In looking for an alternative to the lackluster default iOS weather app Jacqui Cheng's comments led me to check out Yahoo's Weather app. It quickly became my favorite weather app. Consistently positive reviews, high star ratings, and a tool to set Yahoo Weather as the default app suggest I'm not alone in thinking highly of it.
Yahoo Weather makes a strong impression by making excellent use of the Flickr library, the most traditionally underutilized of Yahoo's resources. This provides a quality visual backdrop relevant to the numeric weather data and invites users to further emotional involvement by contributing their weather-relevant photos to the Project Weather group. As such excitement moves into geographic areas with little Flickr activity it becomes doubly helpful to Yahoo! as it provides a significant improvement to the emotional quality of the experience while helping users of Flicker and Weather feel more ownership over both applications.
After the initial wonder inspired at the Flicker imagery subsides the app provides the tools you'd expect. A 5-day & hourly forecast display, details of current weather, precipitation radar and percentages, even information on wind, sunrise, and sunset.
Except for disappointments in poor photo coverage in less Flickr-savvy areas I've been pleased with the app. I was however surprised to find that there's something many weren't thrilled about: the app's icon.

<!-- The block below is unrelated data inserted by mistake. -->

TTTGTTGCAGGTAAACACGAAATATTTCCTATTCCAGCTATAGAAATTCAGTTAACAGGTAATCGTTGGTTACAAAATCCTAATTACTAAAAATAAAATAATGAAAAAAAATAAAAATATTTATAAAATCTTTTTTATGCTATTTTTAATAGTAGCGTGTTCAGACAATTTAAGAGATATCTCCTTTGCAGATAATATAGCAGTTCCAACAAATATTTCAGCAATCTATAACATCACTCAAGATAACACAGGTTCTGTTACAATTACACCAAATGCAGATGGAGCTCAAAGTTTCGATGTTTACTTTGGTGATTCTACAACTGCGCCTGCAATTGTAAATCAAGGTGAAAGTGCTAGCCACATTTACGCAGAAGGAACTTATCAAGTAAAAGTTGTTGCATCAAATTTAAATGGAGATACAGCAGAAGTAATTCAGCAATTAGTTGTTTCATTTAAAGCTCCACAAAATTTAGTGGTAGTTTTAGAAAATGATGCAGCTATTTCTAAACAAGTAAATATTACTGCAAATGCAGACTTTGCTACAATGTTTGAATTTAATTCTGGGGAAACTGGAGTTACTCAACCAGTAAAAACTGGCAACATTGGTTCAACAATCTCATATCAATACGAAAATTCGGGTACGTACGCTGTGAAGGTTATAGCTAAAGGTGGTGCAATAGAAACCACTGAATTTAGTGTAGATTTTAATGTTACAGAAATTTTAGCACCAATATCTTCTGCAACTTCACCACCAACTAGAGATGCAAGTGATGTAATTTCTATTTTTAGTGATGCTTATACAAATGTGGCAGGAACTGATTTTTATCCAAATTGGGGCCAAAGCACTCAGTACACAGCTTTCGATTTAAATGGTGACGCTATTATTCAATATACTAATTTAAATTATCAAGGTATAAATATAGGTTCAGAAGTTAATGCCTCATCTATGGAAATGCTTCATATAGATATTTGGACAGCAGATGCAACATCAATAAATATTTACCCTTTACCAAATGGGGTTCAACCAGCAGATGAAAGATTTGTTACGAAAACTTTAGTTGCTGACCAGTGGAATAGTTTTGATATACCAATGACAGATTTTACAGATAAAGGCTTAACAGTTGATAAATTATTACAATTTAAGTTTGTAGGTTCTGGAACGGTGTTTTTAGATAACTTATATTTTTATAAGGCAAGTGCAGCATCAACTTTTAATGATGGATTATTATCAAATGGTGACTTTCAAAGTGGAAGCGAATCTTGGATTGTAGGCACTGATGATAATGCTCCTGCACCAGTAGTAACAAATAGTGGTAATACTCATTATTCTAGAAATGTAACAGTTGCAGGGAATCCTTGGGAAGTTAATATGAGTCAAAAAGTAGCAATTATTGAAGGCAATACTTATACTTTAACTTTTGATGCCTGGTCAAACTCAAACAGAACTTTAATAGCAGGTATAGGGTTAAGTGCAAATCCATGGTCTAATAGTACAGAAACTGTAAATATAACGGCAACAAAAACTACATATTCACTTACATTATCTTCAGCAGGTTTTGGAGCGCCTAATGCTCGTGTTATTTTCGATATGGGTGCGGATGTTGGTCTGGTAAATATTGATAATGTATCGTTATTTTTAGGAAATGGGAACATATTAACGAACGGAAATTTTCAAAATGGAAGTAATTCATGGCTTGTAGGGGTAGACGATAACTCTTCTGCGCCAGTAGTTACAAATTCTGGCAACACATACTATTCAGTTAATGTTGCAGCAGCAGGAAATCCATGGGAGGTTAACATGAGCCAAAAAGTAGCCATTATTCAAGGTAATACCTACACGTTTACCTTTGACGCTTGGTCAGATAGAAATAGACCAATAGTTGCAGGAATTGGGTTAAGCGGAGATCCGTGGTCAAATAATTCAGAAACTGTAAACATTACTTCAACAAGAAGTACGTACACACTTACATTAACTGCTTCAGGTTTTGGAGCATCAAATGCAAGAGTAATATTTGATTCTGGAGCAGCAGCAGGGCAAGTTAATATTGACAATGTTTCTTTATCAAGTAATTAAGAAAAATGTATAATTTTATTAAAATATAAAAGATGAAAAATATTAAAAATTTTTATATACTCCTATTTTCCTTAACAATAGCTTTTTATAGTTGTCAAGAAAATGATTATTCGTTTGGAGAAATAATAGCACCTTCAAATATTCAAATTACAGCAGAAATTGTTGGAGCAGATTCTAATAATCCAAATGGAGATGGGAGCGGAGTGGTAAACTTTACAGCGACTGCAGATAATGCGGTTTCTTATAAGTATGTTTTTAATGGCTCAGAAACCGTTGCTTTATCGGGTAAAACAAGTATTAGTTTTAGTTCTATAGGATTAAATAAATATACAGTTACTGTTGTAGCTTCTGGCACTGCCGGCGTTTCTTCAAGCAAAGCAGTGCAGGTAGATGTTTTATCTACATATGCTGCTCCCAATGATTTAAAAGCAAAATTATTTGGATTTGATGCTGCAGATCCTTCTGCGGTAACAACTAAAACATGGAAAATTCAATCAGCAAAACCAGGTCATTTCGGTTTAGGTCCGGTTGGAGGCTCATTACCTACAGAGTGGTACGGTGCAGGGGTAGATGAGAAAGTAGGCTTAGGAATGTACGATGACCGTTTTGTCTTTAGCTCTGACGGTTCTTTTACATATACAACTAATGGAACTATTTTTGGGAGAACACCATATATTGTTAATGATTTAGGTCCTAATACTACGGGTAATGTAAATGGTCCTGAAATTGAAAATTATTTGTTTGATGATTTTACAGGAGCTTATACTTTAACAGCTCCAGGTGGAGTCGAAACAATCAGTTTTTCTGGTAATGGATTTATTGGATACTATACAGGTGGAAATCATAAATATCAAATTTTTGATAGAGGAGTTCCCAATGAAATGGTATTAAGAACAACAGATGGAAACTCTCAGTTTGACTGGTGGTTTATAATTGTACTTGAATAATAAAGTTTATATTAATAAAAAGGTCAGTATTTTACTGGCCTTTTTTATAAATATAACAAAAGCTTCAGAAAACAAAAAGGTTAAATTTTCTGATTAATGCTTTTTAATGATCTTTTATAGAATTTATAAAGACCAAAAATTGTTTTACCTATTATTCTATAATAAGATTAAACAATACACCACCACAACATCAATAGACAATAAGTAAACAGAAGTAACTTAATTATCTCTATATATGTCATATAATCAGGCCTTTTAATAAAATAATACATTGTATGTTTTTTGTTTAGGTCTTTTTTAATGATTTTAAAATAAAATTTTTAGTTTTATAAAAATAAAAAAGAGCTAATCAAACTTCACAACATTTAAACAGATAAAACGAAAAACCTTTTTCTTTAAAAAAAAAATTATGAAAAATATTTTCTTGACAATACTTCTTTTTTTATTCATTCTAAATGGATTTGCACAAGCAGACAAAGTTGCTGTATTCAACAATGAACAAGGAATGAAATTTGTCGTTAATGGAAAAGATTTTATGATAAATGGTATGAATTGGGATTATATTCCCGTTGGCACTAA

The Weather app team apparently felt the sting of numerous whines on Twitter about how people didn't like the icon. I disagree. I think the much maligned line drawing on a purple background clearly communicated the key characteristics of the app.
- By using the line drawing for partly cloudy that millions have learned over decades of seeing weather reports on the television and the internet the icon quickly communicates that we're talking about weather
- By using the Yahoo! purple background and keeping to it in the negative spaces of the partly cloudy image the icon clearly communicates that this is a Yahoo product
I don't think the new icon communicates either of these traits effectively. The new wispy cloud doesn't leverage prior visual experience to the same degree as the previous icon's line art. The connection to Yahoo's corporate identity comes only in the form of the Yahoo! logo emblazoned on the blue background.
It's important to help customers see that you're listening to them. The icon change may have come as an easy opportunity for Yahoo! to prove they're listening. I think in this case we get a lesser product as a result but if this change of icon helps more customers engage with the product and focus on its strengths maybe it's my turn to hold my complaints.
If you don't think so, take a look at Tristan Denyer's Is the Yahoo! Weather app icon really that ugly?